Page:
Leaders emphasize importance of exercising sovereignty at NCAI session

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CHANDLER, ARIZ. - Sovereignty was on the minds of tribal leaders during this year's National Congress of the American Indians' (NCAI) mid-year session, held at the Gila River Indian Community's posh Sheraton Wild Horse Pass Resort & Spa.

NCAI President Tex Hall felt the best way to protect autonomy is to exercise it effectively. He said tribes are facing many threats to sovereignty and referred to recent Supreme Court decisions that resulted in an erosion of tribal rights.

"Tribes all around the country are facing the same frustrations: the budget and appropriations process is leaving us with fewer and fewer resources with which to provide for our citizens. Many members of Congress do not have the understanding of Indian affairs to make informed decisions regarding Indian policy and the government-to-government process is not working as it should," said Hall.

Officials in attendance said they support tribes. Arizona Governor Janet Napolitano said in her remarks during the opening general assembly that she envisions a new model for tribal-state relations to develop during her tenure.

"Meaningful dialogue between tribal governments and the state of Arizona is a crucial component to our state's tribal policy," said Napolitano. "I have initiated a number of efforts to ensure tribal issues are addressed promptly and comprehensively and to ensure tribal leaders recognize that they have access to my office as well as state agencies."

Napolitano encouraged active voting in Indian country. "Indian nations have the strength to impact who is in office and that has a direct effect in tribal communities."

Sen. Maria Cantwell, D-Wash., agreed with Napolitano. She discussed improving government-to-government relations through future elections and said placing lawmakers and judges in office open to tribal sovereignty and who understand tribal self-determination is vital to advancing federal and tribal relationships.

Trust reform and energy development were particularly hot topics in light of the BIA reorganization occurring without tribal consultation and the Bush administration's push to lessen America's dependence on foreign oil by tapping resources on Indian lands.

"Part of the difficulty of working on trust reform is that there's at least 75 moving parts at any one time," said John Dosset, general counsel to NCAI referring to BIA re-engineering. "There's always another issue coming down the tracks. You think you've got one issue wrestled down, then a related issue comes up."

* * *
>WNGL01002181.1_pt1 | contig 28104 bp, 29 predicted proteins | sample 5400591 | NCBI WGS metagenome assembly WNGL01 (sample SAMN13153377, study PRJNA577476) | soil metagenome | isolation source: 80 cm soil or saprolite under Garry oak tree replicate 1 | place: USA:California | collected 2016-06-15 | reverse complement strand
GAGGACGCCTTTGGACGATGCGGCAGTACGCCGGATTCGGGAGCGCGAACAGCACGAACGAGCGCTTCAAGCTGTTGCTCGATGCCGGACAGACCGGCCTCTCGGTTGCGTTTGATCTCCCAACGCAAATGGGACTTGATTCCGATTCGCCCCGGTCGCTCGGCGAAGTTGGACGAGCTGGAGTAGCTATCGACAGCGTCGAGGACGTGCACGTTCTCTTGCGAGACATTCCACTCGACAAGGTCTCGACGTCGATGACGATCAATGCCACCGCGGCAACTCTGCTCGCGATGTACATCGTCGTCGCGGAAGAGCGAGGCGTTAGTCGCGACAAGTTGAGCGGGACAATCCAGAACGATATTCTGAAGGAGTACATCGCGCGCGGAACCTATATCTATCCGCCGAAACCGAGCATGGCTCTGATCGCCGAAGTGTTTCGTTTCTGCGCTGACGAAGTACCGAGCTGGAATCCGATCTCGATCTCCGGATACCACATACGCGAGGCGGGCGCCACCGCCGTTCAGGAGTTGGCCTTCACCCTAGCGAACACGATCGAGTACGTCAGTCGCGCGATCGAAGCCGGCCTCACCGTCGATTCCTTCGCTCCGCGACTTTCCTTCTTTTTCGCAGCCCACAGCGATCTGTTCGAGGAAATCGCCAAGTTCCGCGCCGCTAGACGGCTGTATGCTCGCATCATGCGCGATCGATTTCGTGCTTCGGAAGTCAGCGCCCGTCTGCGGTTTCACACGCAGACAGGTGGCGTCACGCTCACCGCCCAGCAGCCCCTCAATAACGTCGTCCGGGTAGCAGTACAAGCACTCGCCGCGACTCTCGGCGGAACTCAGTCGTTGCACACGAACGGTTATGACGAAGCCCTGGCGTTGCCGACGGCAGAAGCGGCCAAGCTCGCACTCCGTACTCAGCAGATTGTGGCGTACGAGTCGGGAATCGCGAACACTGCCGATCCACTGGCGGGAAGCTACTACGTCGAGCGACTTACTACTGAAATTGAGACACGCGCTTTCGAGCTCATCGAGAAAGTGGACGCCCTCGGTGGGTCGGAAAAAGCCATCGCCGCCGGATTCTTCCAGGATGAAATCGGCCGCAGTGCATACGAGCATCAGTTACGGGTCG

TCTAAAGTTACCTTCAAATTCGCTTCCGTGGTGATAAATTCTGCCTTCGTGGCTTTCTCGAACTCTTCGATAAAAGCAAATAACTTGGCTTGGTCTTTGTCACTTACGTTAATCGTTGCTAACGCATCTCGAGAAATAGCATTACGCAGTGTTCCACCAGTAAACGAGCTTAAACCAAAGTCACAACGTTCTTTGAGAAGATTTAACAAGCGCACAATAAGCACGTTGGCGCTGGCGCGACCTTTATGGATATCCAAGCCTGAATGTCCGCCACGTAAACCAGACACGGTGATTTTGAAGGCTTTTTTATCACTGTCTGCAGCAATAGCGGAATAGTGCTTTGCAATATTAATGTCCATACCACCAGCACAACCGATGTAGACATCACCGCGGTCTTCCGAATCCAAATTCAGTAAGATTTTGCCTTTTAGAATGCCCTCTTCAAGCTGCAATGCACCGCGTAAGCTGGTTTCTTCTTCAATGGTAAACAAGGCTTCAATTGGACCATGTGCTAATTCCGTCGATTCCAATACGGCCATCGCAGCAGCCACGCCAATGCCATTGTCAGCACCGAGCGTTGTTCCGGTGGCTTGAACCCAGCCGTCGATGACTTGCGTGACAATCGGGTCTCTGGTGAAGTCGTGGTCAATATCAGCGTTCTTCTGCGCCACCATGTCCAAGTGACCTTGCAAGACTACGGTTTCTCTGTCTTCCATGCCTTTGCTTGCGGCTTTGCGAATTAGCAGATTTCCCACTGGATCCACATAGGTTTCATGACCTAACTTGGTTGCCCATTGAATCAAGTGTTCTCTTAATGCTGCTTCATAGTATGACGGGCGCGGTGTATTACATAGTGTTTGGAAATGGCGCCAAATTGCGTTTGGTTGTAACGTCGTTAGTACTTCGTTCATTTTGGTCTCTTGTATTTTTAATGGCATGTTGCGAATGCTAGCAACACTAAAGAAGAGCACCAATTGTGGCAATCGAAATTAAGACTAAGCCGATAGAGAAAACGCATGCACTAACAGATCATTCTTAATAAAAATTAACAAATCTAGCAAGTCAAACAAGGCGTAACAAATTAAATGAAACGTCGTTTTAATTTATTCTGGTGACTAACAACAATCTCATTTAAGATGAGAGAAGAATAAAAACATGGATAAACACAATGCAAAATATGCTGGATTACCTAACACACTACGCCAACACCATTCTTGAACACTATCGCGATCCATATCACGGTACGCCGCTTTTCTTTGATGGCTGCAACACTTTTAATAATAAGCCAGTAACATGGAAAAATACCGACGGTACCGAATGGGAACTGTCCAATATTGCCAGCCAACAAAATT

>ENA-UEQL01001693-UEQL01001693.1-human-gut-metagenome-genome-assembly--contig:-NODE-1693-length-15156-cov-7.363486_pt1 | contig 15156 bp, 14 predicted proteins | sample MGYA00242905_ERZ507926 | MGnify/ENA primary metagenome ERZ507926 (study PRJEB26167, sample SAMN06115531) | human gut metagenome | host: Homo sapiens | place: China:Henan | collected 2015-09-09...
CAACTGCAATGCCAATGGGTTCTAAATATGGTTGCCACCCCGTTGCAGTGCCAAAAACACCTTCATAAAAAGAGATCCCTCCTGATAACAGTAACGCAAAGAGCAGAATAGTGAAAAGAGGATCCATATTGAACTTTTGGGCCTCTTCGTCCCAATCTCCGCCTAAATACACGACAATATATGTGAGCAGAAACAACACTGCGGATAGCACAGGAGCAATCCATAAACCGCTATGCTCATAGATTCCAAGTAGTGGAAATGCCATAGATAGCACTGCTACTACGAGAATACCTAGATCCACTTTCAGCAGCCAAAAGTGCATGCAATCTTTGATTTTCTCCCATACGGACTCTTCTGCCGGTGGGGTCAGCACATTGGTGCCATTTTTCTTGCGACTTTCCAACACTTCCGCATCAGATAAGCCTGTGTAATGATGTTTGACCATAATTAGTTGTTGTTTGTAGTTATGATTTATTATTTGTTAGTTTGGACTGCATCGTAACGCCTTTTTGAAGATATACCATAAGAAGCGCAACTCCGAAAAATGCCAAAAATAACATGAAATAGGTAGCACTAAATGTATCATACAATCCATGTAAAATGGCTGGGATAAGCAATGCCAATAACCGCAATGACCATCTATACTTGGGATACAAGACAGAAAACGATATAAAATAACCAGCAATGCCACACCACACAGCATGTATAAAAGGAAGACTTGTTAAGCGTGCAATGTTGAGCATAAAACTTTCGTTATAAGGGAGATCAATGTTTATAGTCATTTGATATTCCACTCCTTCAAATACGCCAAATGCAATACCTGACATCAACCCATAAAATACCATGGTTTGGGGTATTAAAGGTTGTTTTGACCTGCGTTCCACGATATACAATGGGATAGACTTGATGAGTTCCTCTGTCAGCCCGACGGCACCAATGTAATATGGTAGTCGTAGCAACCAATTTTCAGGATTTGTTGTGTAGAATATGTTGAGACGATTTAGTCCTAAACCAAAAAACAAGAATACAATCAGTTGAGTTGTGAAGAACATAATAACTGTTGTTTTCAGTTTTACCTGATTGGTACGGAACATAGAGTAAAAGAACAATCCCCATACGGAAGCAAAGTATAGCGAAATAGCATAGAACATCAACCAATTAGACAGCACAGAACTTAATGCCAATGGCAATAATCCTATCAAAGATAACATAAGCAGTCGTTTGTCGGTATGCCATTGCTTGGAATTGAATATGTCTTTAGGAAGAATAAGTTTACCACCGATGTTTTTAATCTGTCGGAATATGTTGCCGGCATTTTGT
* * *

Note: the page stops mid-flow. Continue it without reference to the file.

He said there is a growing consensus as to what the roots of the trust reform problems are and what needs to be worked on, with a special focus on fractionation and land consolidation. Much of the Indian land is scattered throughout the country.

Dosset feels the probate process should be targeted in light of the nearly 5 million land owners projected to grow exponentially to 25 million land owners in the next few years.

"We'll never be able to create big enough computers to track everything," he said.

A federal buy-back program of heavily fractionated land is a solution being discussed.

"You won't get away from individual Indian ownership, but move more toward a status where you won't have 1,100 owners on one piece of land," said Dosset.

Prior to a closed-door session on resource development on Indian lands, Tex Hall remarked he felt energy development as an alternative to gaming revenue was fine as long as tribes are consulted. The BIA has taken the position that resource development is a viable alternative to gaming for tribes but is not weighing tribal concerns.

"It's the tribes' lands and it's the tribes' resources and minerals," said Hall. "There are some tribes that are pro-energy and they're the ones that should be at the table and the BIA should be setting up consultation with the tribes that are pro-energy. The tribes that are not pro-energy probably have environmental concerns and they should be consulted as well," he continued.

The Senate Energy and Natural Resources Committee recently approved an Indian energy package over the concerns of several tribes and environmental advocates. The bill includes a waiver of federal trust responsibility over tribal energy resources and the exemption of tribal lands from National Environmental Policy Act review.

Senator Jeff Bingaman, D-N.M., introduced an amendment that would have stripped the legislation of most of its controversial provisions. The amendment was killed, however, Sen. Ben Nighthorse Campbell, R-Colo., inserted language appearing to preserve the Secretary of Interior's trust responsibilities. The bill would authorize tribes, on a voluntary basis, to enter into leases or rights-of-way for resource development without Interior approval, as long as it was executed in accordance with a tribal energy resource agreement. The bill is presently in debate.

Workshops during the session included such diverse topics as acquiring excess and surplus military land to governmental communications and managing cultural resources.